After a 2010 flood on the Maquoketa River caused the Lake Delhi dam to collapse and the lake behind it to drain, residents in this northeast Iowa community thought they might never get back their picturesque water views. But seven years later, thanks to an influx of state funding and the construction of a new dam, the lake and its prized scenery have returned.
However, Lake Delhi residents still face one last hurdle in flood recovery: They must improve waste water treatment, including aging septic systems, by 2020 or face fines. Eager to solve the problem and meet the deadline, local officials sought help from the Iowa Initiative for Sustainable Communities, a program administered by the University of Iowa Provost’s Office of Outreach and Engagement that helps Iowa communities become more socially, economically, and environmentally resilient through partnerships with UI professors, staff, and students.
“When we heard about the Lake Delhi project, we immediately felt that it would be really interesting and also a lot of fun to work with the community to improve water quality,” says Kelly Wollner, a senior civil and environmental engineering student from Jackson, Wisconsin. “We really wanted to use the skills that we’d learned in the classroom in the real world, and this just seemed like a great opportunity to do that.”
Wollner and teammates Brian Cummings, Esteban Londono, and Jason Ruffatti had a semester to come up with a plan for Lake Delhi, an enclave of summer and weekend homes, some of which still use outdated septic tanks. While working on the project, students used information from classroom lessons and discussions with professors, but also explored new environmental engineering techniques and waste water management concepts to find the safest and most cost-effective way to modernize waste water systems for about one-third of the Lake Delhi community.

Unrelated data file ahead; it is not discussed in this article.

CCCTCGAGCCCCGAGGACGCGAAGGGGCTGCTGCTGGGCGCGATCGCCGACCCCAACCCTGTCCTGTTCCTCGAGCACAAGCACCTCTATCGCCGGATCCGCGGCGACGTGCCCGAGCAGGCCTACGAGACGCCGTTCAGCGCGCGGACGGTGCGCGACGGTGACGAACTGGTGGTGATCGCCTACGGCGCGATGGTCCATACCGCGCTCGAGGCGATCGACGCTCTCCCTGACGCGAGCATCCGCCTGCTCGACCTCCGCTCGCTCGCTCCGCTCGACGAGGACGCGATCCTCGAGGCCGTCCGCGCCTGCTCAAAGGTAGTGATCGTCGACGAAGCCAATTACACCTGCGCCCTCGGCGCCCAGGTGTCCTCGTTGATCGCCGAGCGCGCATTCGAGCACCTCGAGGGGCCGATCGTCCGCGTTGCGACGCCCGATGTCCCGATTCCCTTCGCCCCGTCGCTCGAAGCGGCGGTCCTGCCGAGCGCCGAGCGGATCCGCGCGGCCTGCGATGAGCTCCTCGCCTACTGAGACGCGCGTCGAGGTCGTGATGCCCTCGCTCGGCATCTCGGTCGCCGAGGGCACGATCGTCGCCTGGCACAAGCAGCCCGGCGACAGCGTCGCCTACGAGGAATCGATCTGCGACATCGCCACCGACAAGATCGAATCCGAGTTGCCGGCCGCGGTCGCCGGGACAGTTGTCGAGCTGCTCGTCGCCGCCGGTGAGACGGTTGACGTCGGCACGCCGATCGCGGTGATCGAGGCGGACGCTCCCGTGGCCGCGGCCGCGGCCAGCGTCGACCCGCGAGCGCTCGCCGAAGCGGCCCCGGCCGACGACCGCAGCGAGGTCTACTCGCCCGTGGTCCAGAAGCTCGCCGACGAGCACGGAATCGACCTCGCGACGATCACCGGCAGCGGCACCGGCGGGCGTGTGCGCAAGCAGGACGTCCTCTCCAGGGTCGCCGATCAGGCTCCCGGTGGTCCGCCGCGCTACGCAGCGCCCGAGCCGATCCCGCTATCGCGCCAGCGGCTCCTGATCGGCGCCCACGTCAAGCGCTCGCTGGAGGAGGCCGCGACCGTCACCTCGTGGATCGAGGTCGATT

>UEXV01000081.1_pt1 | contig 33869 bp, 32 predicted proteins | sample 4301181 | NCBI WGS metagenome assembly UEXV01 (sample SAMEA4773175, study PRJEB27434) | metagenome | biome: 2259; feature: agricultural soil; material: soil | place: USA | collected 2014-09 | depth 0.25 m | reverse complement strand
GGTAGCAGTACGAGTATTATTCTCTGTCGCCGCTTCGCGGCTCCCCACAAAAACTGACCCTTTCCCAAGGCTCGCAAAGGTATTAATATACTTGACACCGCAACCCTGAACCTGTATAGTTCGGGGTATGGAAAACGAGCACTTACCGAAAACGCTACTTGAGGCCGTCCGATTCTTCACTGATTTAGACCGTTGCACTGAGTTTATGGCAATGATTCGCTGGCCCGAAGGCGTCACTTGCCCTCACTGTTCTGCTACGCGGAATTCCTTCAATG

The project was complicated by state regulations that restrict the placement of waste water systems, including septic tanks, too close to existing water wells. And then there was the looming deadline. The Iowa Department of Natural Resources gave Lake Delhi until 2020 to upgrade its waste water system; if the community doesn’t comply, fines could follow. Students contacted residents to discuss the waste water dilemma and gauge their willingness to work with community officials to get the job done before the deadline. Residents, for the most part, were cooperative.
“We’re about two-thirds of the way there, but the homes that are left are on small lots or steep lots,” says Dennis Lyons, Delaware County sanitarian. “It’s a real challenge to come up with ideas for these lots.”
Lyons met with UI engineering students and their teaching assistant, Rebecca Mattson, along the banks of Lake Delhi in September 2017. During a tour of the community, which included a range of housing from modern homes to rustic cabins, students realized they were going to have to come up with several proposals.